# sloshing

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 March 13, 2004, 03:23 sloshing #1 Zaher Guest   Posts: n/a hi all, How can I model sloshing in CFX? thanx in advance

 March 13, 2004, 16:39 Re: sloshing #2 Jeff Guest   Posts: n/a Set up two phases and use the free surface model.

 March 14, 2004, 06:39 Re: sloshing #3 Bob Guest   Posts: n/a You will also need to excite the fluid. To do this you will need to solve the simulation transiently and also need to move the body. The body movement will require the use of user fortran or you could wait till CFX5.7 where I think there is a GUI to do this (not 100% sure though !). Bob

 March 14, 2004, 17:33 Re: sloshing #4 Glenn Horrocks Guest   Posts: n/a Hi, Mesh movement was in the 5.7 beta so it should be in the erlease version. You could also excite it by moving the gravity vector and this would not require mesh movement. Regards, Glenn

 March 18, 2004, 07:54 Re: sloshing #5 Bob Guest   Posts: n/a Hi Glenn we toyed with this but collegues were convinced that this would not give the same result. However we were looking at the added mass of the water, and I believe by changing the gravity vector, you do not include this ? Alas I'm no expert, and had to go by their advice ! what are your thoughts ? Bob

 March 18, 2004, 17:41 Re: sloshing #6 Glenn Horrocks Guest   Posts: n/a Hi Bob, I can't see why for a simple horizontal oscillation changing the gravity vector would not work. You would need to be careful in considering which frame of reference the force/moments/velocity/displacements are in, nut as long as you have got your brain around that I can't see why it would not work. Just my thoughts. Glenn

 March 19, 2004, 18:29 Re: sloshing #7 Jeff Guest   Posts: n/a I've solved this very problem for a cylinder of water moving around a corner on a conveyor belt. We simply imparted an additional gravitational accelleration that changed direction with time as the centrifugal force was applied and then removed after the total travel time in the curve. CFX takes care of the mass for you by imparting the body forces as long as buoyancy is on. You may want to make sure you set your reference density to that of the light phase (air above) which will deliver the appropriate hydrostatic head in the liquid. I don't think there's a problem with this technique at all. And it is MUCH easier than moving the grid. Jeff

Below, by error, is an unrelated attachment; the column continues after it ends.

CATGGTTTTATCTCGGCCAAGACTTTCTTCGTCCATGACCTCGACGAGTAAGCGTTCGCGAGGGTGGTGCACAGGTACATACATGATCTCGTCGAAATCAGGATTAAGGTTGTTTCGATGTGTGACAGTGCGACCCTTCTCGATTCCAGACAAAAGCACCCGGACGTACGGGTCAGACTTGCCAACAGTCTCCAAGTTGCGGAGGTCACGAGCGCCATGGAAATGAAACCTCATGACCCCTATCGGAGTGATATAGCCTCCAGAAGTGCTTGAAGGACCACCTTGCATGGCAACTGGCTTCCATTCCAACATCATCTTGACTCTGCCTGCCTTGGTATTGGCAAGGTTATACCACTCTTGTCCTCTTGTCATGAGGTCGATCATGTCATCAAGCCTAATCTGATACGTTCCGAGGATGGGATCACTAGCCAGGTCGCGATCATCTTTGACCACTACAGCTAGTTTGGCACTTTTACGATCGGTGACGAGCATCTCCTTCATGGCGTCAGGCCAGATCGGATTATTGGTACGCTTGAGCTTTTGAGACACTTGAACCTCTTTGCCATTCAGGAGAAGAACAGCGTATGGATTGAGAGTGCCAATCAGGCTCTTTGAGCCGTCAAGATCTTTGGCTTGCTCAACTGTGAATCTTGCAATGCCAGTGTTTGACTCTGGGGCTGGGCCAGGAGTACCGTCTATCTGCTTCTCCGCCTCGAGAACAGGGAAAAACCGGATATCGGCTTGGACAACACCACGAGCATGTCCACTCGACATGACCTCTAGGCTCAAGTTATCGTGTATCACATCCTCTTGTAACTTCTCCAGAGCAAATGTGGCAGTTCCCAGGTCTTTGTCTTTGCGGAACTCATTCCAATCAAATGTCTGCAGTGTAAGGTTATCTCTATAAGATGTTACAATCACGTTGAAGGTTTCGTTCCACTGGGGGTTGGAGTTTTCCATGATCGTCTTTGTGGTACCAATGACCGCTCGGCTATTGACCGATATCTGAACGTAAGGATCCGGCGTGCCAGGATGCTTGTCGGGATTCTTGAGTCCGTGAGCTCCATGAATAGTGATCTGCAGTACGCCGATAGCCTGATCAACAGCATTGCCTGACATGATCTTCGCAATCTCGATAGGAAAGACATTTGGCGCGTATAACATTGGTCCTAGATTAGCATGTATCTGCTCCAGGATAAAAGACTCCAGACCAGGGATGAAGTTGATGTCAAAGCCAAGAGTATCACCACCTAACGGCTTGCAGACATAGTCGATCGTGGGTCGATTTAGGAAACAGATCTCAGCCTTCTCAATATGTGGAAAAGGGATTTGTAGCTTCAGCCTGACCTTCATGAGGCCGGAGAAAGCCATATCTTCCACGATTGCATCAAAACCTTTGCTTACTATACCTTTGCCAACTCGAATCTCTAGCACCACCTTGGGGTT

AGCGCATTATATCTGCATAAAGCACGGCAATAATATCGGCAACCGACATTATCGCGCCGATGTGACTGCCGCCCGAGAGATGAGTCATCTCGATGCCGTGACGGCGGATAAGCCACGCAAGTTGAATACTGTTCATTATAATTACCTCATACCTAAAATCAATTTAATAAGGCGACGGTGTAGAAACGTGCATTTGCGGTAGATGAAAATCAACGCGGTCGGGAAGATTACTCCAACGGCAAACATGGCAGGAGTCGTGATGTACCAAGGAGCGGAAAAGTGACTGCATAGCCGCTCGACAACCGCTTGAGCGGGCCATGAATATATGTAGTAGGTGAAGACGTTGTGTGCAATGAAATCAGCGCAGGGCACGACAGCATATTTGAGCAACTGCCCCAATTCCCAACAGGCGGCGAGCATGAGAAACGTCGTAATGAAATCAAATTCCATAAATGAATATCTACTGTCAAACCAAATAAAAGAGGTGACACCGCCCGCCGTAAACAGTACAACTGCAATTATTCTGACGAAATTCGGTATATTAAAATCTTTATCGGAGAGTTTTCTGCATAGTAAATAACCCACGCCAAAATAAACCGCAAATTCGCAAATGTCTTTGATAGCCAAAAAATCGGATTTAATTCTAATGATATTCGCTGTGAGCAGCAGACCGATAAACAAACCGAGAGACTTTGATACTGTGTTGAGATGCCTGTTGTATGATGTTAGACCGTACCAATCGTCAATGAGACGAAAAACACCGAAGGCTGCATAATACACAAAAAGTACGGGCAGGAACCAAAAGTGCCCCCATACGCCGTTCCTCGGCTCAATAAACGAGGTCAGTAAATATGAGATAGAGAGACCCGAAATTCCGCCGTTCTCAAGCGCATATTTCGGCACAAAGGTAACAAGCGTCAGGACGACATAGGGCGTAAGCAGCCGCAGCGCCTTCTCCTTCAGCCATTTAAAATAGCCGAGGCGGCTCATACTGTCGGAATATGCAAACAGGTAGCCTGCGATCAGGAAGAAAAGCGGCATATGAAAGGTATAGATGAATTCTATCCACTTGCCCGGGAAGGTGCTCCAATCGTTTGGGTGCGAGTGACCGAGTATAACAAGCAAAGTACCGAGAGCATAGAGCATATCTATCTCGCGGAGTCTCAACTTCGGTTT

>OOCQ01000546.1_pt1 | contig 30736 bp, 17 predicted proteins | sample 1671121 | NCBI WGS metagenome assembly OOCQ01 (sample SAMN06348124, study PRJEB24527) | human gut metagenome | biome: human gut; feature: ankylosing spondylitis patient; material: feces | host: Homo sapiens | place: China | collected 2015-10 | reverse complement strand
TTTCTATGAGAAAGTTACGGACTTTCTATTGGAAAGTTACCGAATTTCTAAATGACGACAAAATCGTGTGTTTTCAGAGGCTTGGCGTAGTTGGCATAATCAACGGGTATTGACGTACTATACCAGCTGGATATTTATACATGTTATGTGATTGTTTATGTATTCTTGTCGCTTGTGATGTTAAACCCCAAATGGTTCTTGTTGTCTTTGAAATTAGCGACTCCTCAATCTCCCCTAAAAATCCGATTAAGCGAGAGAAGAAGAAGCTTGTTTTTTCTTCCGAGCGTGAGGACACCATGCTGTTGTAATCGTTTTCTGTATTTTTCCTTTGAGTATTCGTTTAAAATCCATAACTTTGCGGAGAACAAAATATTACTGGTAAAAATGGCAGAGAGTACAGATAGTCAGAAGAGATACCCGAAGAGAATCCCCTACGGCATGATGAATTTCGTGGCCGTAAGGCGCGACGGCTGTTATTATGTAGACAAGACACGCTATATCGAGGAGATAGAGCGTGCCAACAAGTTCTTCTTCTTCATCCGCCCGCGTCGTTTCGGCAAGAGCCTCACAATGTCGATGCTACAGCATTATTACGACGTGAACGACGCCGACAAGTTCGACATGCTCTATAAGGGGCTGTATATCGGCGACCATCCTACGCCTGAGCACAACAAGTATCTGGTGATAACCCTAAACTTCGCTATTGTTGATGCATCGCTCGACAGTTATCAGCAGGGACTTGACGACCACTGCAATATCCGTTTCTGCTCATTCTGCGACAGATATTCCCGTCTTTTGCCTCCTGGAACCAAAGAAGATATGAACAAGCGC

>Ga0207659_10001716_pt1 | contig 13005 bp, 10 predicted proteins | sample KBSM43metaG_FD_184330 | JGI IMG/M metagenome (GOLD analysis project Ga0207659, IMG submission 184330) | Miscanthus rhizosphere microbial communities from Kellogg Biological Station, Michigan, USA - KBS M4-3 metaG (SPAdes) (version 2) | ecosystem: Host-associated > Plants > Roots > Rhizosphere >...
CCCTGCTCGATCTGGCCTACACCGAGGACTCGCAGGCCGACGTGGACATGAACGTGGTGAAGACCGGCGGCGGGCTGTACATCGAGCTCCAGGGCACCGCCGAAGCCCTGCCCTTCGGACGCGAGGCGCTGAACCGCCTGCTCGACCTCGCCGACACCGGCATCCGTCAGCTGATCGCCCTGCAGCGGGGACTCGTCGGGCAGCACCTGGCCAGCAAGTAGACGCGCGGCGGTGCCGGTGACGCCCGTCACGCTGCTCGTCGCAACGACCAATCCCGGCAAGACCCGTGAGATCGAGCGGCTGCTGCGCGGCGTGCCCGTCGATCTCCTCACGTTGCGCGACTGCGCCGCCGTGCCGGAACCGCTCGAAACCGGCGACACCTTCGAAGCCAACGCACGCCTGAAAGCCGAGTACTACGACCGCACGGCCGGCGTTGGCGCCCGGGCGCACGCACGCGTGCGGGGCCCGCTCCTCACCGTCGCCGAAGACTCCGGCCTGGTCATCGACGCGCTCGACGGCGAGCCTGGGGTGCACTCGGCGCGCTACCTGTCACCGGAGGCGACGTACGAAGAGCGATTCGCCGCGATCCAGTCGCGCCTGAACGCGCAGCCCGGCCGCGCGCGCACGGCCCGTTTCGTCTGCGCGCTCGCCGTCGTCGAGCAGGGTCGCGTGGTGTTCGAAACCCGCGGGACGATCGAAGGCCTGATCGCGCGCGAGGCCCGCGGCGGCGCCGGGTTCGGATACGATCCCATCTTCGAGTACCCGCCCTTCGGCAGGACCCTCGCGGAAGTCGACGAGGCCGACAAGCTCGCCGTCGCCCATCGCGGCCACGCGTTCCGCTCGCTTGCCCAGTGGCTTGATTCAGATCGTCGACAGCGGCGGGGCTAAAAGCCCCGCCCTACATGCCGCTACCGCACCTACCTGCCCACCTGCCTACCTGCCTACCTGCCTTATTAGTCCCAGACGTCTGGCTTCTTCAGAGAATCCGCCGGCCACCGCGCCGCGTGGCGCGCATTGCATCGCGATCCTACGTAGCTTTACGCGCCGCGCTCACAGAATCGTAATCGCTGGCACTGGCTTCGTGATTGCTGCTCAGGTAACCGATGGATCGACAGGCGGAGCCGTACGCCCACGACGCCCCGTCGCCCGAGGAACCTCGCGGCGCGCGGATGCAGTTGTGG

March 22, 2004, 00:26 Re: sloshing #8 Zaher Guest   Posts: n/a but how can I define the volume fraction of water and air inside the tank?? I don't have inlet or outlet.

 March 27, 2004, 18:02 Re: sloshing #9 Jeff Guest   Posts: n/a Using your initial conditions. Use CEL to set the vf for liquid to 1.0 below a specified height (say z level) and 0.0 for everything above. Opposite for gas.... CEL EXPRESSIONS z_inerface = 5.0 [in] # liquid level height vf_liquid = step(z_interface-z)*1.0 vf_gas = 1.0 - vf_liquid END END This sets liquide vol. frac. to 1.0 for all nodes below z_interface and 0.0 above interface. In your Initial Condition for Volume Fraction use the CEL variables vf_liquid and vf_gas. Hope this helps, Jeff

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